dis·tur·bance noun \di-ˈstər-bən(t)s\
: something that stops you from working, sleeping, etc. : the act of disturbing someone or something
: a change in the position, arrangement, or order of something
: violent or noisy behavior especially in public
: a local variation from the average or normal wind conditions
Examples of DISTURBANCE
- She doesn't want any more disturbances while she is studying.
- He reacts badly to disturbance of his daily routine.
- Fish are able to detect even slight disturbances in the water.
- Disturbance of the river's sediment causes cloudy water.
- Neighbors called the police to report a disturbance.
- They were arrested for creating a disturbance.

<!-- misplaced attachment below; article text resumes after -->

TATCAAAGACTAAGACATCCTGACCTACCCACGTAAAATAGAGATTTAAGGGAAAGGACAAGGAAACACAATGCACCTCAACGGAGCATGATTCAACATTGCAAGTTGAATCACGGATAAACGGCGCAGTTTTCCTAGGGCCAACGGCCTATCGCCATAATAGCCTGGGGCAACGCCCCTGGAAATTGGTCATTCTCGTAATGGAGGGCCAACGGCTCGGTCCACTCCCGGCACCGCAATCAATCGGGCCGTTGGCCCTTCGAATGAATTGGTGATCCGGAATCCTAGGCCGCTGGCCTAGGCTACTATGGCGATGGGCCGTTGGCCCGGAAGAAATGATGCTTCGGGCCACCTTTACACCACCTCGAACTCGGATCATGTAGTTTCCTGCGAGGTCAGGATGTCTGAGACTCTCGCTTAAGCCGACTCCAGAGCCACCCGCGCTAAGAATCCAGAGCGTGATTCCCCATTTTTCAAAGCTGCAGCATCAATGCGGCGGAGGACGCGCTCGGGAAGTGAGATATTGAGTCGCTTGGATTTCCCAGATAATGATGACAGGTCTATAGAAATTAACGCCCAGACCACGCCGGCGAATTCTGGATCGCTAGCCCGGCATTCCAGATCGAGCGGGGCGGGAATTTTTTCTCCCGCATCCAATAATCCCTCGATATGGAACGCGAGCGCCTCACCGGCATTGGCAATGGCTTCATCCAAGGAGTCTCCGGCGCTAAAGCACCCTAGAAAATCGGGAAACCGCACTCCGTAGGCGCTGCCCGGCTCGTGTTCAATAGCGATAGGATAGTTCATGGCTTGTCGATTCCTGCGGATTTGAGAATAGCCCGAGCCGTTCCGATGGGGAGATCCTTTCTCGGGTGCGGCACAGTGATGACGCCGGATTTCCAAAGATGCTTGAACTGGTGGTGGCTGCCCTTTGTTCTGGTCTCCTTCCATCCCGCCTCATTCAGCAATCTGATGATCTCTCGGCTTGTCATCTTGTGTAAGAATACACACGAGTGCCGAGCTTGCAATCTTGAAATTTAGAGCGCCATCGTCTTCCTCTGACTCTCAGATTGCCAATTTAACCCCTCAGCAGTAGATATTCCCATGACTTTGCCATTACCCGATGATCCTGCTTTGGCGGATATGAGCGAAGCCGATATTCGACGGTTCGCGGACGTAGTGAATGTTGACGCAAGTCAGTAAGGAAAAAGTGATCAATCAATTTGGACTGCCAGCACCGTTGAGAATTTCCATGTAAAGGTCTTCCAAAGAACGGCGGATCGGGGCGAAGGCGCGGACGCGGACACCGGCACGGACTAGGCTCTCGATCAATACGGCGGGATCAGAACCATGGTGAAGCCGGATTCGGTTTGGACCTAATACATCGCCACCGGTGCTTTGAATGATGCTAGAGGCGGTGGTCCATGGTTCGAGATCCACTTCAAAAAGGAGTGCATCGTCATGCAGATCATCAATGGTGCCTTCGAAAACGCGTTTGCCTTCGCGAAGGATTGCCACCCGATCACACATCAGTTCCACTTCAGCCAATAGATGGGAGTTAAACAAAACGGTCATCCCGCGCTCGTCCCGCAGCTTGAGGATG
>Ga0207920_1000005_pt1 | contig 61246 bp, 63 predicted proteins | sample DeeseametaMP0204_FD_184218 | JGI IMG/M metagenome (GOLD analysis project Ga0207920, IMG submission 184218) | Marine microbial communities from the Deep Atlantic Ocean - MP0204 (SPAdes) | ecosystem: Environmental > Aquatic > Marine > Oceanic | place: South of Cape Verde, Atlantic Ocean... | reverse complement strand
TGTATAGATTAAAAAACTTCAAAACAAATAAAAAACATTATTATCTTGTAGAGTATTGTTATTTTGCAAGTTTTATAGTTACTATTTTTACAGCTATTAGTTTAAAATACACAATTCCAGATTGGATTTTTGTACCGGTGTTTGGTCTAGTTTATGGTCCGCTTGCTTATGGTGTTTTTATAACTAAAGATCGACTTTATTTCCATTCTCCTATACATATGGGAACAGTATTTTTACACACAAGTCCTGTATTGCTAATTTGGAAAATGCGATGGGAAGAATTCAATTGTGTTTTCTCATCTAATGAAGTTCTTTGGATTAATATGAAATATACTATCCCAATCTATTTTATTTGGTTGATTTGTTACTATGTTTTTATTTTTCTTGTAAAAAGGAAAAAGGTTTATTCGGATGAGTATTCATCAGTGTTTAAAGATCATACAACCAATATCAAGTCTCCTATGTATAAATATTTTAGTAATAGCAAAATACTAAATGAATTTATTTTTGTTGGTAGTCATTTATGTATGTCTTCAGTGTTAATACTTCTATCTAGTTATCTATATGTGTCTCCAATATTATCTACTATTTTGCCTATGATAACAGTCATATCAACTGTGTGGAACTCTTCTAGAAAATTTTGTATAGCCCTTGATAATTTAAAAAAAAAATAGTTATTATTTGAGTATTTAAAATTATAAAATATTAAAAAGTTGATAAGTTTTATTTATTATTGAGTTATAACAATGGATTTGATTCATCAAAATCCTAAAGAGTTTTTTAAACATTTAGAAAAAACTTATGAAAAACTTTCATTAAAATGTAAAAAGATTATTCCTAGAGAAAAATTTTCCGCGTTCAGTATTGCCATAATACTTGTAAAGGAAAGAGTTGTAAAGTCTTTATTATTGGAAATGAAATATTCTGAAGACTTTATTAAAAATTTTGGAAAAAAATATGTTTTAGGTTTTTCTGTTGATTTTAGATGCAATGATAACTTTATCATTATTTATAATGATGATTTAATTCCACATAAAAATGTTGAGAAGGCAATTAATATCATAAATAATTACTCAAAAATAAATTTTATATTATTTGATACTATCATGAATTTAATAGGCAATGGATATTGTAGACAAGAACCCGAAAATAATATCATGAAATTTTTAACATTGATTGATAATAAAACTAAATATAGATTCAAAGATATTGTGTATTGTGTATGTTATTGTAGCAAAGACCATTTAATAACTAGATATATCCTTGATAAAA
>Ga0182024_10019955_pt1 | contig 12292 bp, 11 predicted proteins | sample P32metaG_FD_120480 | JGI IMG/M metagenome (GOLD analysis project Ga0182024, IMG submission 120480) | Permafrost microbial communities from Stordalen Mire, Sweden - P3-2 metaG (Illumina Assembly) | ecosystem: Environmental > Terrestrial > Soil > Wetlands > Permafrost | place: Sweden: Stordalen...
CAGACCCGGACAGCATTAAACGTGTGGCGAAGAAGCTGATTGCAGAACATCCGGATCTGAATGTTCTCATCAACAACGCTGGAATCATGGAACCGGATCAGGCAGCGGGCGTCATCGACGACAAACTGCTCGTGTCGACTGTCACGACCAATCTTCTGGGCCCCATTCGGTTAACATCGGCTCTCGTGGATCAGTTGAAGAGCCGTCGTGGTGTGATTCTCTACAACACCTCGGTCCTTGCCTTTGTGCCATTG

- The violence that soldiers experience in war can lead to emotional disturbance in later years.
First Known Use of DISTURBANCE
Related to DISTURBANCE
- ado, alarums and excursions, ballyhoo, blather, bluster, bobbery, bother, bustle, clatter, clutter [chiefly dialect], coil, corroboree [Australian], commotion, do [chiefly dialect], foofaraw, fun, furor, furore, fuss, helter-skelter, hoo-ha (also hoo-hah), hoopla, hubble-bubble, hubbub, hullabaloo, hurly, hurly-burly, hurricane, hurry, hurry-scurry (or hurry-skurry), kerfuffle [chiefly British], moil, pandemonium, pother, row, ruckus, ruction, rumpus, shindy, splore [Scottish], squall, stew, stir, storm, to-do, tumult, turmoil, uproar, welter, whirl, williwaw, zoo
Other Climate/Meteorology Terms
dis·tur·bance noun \dis-ˈtər-bən(t)s\ (Medical Dictionary)
: the state of being emotionally disturbed
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